While literally thousands of talcum powder lawsuits have been filed alleging a link between plaintiffs’ ovarian cancer and Johnson & Johnson talcum powder products, Nora Daniels’s talcum powder lawsuit is only the fourth to reach a courtroom in St. Louis.
The three previous trials all resulted in multimillion-dollar verdicts to women claiming that using Johnson & Johnson’s Baby Powder or Shower to Shower products for feminine hygiene caused them to develop ovarian cancer, according to New York Magazine. The talcum powder lawsuits accused Johnson & Johnson and their talc supplier Imerys of failing to inform consumers about the talcum powder-cancer link.
Studies have shown that there is a link between using talcum powder for feminine hygiene and the development of ovarian cancer. In 1971, the first study was published that claimed to have found talc particles within ovarian tumors.
The talcum powder lawsuits aim to prove that Johnson & Johnson knew the risks for ovarian cancer but failed to inform their consumers. One memo from 1992 specifically recognizes the “negative publicity from the health community on talc (inhalation, dust, negative doctor endorsement, cancer linkage).”
2,500 talcum powder lawsuits have been filed by women or their families with similar claims, according to Fortune Magazine.
The awards for the three women whose cases did go to trial in St. Louis have a combined total of around $195 million. Johnson & Johnson hopes to appeal those verdicts.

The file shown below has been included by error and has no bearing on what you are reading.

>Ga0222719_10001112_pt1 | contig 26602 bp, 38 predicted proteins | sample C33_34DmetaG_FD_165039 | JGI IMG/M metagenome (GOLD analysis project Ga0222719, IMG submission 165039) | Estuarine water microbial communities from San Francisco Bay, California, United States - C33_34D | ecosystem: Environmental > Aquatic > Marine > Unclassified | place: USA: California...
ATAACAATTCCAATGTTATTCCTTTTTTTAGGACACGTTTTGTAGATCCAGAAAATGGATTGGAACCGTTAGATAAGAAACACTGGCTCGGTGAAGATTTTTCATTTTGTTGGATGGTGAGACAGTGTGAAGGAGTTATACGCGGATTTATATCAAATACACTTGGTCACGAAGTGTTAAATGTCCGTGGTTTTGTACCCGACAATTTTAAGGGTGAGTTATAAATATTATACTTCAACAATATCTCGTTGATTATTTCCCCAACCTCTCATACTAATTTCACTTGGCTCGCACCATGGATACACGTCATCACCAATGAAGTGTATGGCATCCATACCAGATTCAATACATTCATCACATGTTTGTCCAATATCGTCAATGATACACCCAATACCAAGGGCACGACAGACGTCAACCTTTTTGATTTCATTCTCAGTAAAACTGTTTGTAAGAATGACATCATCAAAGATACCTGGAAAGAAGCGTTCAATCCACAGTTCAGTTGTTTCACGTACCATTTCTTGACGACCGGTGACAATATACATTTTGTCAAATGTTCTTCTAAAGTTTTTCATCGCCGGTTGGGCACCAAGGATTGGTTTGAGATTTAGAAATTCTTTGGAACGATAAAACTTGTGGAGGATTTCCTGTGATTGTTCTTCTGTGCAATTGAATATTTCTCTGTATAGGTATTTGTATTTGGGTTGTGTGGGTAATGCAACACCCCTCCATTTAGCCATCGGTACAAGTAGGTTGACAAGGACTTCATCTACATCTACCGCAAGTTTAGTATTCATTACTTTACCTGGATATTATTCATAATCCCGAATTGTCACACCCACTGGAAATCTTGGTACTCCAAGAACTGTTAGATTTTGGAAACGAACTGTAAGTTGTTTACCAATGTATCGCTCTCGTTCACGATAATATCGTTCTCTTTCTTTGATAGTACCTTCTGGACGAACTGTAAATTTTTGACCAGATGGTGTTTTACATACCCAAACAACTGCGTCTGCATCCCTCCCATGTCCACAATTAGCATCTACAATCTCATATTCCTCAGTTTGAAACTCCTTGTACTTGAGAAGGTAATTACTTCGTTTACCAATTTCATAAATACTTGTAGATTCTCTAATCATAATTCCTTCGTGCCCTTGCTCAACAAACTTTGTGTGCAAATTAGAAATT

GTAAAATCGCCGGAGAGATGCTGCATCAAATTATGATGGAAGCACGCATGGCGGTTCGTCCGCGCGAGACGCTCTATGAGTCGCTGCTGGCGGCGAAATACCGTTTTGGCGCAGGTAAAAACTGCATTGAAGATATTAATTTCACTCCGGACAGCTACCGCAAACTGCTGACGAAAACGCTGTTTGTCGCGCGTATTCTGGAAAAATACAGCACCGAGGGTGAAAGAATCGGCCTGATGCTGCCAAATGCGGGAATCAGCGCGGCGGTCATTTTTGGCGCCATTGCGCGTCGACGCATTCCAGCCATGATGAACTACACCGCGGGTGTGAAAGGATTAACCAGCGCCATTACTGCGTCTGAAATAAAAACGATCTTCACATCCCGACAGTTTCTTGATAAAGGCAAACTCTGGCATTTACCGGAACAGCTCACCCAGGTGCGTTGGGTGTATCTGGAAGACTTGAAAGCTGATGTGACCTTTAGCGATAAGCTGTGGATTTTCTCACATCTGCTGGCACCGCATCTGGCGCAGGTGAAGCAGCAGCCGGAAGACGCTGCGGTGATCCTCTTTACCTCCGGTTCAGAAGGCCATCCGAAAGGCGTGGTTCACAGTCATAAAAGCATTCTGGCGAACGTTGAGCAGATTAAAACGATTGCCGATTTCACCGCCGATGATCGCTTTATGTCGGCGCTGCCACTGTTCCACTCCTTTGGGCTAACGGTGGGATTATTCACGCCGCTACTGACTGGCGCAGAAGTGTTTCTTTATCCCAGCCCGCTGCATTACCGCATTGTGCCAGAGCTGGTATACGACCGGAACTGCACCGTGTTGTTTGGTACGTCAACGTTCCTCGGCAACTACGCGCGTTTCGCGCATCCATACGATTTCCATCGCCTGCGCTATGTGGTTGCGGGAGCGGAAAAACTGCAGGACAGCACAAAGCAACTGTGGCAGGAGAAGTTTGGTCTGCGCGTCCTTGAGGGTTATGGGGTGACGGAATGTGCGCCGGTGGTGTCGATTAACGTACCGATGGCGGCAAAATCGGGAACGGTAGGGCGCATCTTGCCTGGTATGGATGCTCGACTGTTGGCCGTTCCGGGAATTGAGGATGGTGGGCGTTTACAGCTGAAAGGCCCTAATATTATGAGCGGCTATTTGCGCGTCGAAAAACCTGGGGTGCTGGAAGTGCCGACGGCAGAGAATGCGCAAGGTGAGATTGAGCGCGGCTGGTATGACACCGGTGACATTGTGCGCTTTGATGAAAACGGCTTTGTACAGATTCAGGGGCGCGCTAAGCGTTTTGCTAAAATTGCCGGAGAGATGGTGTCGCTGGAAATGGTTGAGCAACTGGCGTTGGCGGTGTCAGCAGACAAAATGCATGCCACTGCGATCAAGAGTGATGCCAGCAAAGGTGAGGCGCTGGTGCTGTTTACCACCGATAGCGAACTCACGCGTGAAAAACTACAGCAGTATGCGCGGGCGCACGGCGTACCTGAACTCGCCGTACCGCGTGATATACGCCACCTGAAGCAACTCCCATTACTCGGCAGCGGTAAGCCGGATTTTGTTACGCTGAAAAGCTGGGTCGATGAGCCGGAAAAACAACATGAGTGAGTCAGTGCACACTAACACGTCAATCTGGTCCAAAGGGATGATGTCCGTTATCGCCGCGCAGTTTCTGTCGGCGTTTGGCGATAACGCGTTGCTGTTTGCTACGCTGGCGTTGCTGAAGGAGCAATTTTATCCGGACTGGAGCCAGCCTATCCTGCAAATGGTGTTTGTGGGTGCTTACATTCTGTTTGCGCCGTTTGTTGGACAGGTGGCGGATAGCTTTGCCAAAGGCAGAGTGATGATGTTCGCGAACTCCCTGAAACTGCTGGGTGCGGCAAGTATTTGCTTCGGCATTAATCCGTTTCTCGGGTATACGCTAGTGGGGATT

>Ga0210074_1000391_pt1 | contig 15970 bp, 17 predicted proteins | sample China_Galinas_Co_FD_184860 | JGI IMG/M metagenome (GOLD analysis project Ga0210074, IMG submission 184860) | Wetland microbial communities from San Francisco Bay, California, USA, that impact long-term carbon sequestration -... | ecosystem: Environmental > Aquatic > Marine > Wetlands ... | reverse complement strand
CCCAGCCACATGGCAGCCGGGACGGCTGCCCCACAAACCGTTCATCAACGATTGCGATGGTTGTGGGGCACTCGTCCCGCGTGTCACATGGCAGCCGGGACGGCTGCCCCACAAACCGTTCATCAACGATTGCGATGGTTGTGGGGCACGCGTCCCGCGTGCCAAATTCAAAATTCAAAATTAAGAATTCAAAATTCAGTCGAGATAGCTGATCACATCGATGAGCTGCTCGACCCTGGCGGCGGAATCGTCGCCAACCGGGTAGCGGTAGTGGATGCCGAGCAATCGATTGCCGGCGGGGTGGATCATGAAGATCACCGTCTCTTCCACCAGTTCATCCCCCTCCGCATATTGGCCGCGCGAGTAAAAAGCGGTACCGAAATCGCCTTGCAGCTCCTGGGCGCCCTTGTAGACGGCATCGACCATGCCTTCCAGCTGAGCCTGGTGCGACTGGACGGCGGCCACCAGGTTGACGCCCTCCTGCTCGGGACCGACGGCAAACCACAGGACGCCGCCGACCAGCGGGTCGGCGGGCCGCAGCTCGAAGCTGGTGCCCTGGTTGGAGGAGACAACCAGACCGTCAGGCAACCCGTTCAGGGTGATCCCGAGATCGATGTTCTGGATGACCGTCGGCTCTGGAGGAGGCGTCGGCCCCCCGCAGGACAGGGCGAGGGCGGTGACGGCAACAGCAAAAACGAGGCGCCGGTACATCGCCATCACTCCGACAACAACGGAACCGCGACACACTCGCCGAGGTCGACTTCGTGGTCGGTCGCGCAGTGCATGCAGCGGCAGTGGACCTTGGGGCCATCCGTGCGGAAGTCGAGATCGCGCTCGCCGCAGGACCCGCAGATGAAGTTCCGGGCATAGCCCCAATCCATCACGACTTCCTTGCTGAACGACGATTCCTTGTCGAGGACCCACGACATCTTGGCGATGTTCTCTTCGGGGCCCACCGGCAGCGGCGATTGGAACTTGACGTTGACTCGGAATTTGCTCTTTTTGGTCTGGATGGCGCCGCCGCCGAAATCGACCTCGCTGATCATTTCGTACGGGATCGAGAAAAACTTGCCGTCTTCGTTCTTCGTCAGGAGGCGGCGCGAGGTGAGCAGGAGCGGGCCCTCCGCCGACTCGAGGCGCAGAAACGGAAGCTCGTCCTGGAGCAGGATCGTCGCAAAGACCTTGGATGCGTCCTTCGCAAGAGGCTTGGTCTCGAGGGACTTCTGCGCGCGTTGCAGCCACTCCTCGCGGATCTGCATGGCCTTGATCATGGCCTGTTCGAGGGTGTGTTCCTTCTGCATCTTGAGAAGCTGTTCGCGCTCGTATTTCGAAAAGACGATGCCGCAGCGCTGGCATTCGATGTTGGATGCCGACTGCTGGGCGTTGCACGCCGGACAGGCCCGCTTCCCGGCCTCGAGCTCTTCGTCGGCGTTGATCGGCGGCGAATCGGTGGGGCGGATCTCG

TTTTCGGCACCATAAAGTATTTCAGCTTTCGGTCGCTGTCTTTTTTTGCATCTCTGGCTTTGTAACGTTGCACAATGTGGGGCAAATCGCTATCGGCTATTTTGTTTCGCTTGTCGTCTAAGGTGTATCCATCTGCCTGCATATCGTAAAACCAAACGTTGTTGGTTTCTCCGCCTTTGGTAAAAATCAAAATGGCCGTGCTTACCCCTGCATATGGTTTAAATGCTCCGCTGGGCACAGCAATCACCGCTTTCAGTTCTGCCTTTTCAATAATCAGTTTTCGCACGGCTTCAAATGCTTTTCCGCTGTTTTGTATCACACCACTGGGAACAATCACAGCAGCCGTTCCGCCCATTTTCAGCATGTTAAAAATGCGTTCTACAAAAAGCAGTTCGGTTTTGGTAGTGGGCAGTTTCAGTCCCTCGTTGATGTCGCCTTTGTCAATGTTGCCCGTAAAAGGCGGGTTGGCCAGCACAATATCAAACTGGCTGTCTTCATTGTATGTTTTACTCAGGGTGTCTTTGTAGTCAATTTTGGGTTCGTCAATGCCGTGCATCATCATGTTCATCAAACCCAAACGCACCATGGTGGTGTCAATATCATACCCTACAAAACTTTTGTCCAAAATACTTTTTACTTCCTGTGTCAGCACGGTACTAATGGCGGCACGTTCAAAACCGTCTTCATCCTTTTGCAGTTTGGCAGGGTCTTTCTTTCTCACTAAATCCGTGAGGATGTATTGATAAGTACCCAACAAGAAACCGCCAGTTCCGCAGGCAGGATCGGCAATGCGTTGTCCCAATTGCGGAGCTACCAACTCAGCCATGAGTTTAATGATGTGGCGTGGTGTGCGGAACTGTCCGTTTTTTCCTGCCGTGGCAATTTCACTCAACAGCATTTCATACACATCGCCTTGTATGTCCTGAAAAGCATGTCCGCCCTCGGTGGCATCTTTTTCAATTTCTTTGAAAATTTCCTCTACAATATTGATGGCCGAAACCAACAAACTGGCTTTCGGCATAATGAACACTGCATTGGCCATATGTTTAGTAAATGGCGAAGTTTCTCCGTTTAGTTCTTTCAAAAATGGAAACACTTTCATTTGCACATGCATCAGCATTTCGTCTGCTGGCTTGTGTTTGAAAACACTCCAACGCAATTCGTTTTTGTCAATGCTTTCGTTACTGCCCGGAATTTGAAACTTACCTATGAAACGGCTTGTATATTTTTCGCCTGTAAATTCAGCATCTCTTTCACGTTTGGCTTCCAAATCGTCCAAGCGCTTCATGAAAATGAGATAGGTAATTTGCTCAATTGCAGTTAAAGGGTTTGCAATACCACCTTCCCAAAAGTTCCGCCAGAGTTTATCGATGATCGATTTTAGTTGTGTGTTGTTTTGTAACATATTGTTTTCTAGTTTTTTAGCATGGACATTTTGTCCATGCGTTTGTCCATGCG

Opening statements began for Daniels’s trial on February 9, according to CBS St. Louis.
UPDATE: March 3, 2017
On Friday, March 3, jurors ruled against Nora Daniels and cleared Johnson & Johnson and Imerys of all responsibility for Daniels’ ovarian cancer, according to Courtroom View Network.
Jurors deliberated for seven hours before reaching a verdict. The verdict was not unanimous: eleven out of the twelve jurors signed the verdict. However, a unanimous verdict was unnecessary; only nine jurors needed to agree in this case.
Daniels’s lawyer emphasized the science behind the more than 30 studies tying talc to ovarian cancer over the past 30 years and argued that Johnson & Johnson had attempted to conceal the dangers of talc in a similar way to how tobacco companies once tried to conceal the dangers of smoking.
Johnson & Johnson’s lawyers denied the science behind the studies tying talc to ovarian cancer. Imerys lawyers argued that they did adequately warn clients like Johnson & Johnson of the International Agency for Research on Cancer’s classification of talc as “possibly carcinogenic” because they published that classification on their Material Safety Data Sheets given to each of their clients. Even though Imerys argued that they adequately warned clients of talc’s dangers, they also insisted that they do not believe that talc is dangerous.
Daniels’s loss breaks the streak of three wins for ovarian cancer victims against Johnson & Johnson in St. Louis court.